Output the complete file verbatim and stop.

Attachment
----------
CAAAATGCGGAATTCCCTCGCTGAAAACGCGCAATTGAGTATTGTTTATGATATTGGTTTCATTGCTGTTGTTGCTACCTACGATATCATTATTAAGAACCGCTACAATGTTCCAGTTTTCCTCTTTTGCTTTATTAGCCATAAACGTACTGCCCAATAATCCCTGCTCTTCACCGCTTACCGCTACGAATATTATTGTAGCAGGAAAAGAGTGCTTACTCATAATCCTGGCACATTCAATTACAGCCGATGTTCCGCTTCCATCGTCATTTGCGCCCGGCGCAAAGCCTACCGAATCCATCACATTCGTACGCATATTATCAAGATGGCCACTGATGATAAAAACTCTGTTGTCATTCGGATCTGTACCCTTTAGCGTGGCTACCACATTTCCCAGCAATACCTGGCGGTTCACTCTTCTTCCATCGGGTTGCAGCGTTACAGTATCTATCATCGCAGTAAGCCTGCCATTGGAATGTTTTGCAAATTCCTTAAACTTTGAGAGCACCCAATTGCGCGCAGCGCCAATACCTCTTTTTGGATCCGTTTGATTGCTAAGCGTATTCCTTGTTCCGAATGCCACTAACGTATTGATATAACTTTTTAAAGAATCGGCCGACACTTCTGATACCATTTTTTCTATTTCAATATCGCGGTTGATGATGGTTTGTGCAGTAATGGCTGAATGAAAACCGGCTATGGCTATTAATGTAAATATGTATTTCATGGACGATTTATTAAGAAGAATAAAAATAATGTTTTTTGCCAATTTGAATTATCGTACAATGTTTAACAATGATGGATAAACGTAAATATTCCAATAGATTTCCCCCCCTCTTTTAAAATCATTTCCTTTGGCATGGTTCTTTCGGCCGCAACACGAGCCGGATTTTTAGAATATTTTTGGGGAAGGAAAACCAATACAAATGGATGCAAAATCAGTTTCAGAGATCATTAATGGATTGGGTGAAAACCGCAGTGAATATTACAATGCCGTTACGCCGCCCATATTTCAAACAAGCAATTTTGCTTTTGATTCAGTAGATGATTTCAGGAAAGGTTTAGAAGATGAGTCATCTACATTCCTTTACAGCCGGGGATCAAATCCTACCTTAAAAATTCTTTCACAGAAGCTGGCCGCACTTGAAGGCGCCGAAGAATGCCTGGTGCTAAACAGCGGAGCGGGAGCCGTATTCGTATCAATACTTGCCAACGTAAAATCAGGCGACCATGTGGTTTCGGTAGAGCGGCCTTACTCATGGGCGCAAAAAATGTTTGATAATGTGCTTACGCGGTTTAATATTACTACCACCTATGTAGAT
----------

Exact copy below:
CAAAATGCGGAATTCCCTCGCTGAAAACGCGCAATTGAGTATTGTTTATGATATTGGTTTCATTGCTGTTGTTGCTACCTACGATATCATTATTAAGAACCGCTACAATGTTCCAGTTTTCCTCTTTTGCTTTATTAGCCATAAACGTACTGCCCAATAATCCCTGCTCTTCACCGCTTACCGCTACGAATATTATTGTAGCAGGAAAAGAGTGCTTACTCATAATCCTGGCACATTCAATTACAGCCGATGTTCCGCTTCCATCGTCATTTGCGCCCGGCGCAAAGCCTACCGAATCCATCACATTCGTACGCATATTATCAAGATGGCCACTGATGATAAAAACTCTGTTGTCATTCGGATCTGTACCCTTTAGCGTGGCTACCACATTTCCCAGCAATACCTGGCGGTTCACTCTTCTTCCATCGGGTTGCAGCGTTACAGTATCTATCATCGCAGTAAGCCTGCCATTGGAATGTTTTGCAAATTCCTTAAACTTTGAGAGCACCCAATTGCGCGCAGCGCCAATACCTCTTTTTGGATCCGTTTGATTGCTAAGCGTATTCCTTGTTCCGAATGCCACTAACGTATTGATATAACTTTTTAAAGAATCGGCCGACACTTCTGATACCATTTTTTCTATTTCAATATCGCGGTTGATGATGGTTTGTGCAGTAATGGCTGAATGAAAACCGGCTATGGCTATTAATGTAAATATGTATTTCATGGACGATTTATTAAGAAGAATAAAAATAATGTTTTTTGCCAATTTGAATTATCGTACAATGTTTAACAATGATGGATAAACGTAAATATTCCAATAGATTTCCCCCCCTCTTTTAAAATCATTTCCTTTGGCATGGTTCTTTCGGCCGCAACACGAGCCGGATTTTTAGAATATTTTTGGGGAAGGAAAACCAATACAAATGGATGCAAAATCAGTTTCAGAGATCATTAATGGATTGGGTGAAAACCGCAGTGAATATTACAATGCCGTTACGCCGCCCATATTTCAAACAAGCAATTTTGCTTTTGATTCAGTAGATGATTTCAGGAAAGGTTTAGAAGATGAGTCATCTACATTCCTTTACAGCCGGGGATCAAATCCTACCTTAAAAATTCTTTCACAGAAGCTGGCCGCACTTGAAGGCGCCGAAGAATGCCTGGTGCTAAACAGCGGAGCGGGAGCCGTATTCGTATCAATACTTGCCAACGTAAAATCAGGCGACCATGTGGTTTCGGTAGAGCGGCCTTACTCATGGGCGCAAAAAATGTTTGATAATGTGCTTACGCGGTTTAATATTACTACCACCTATGTAGAT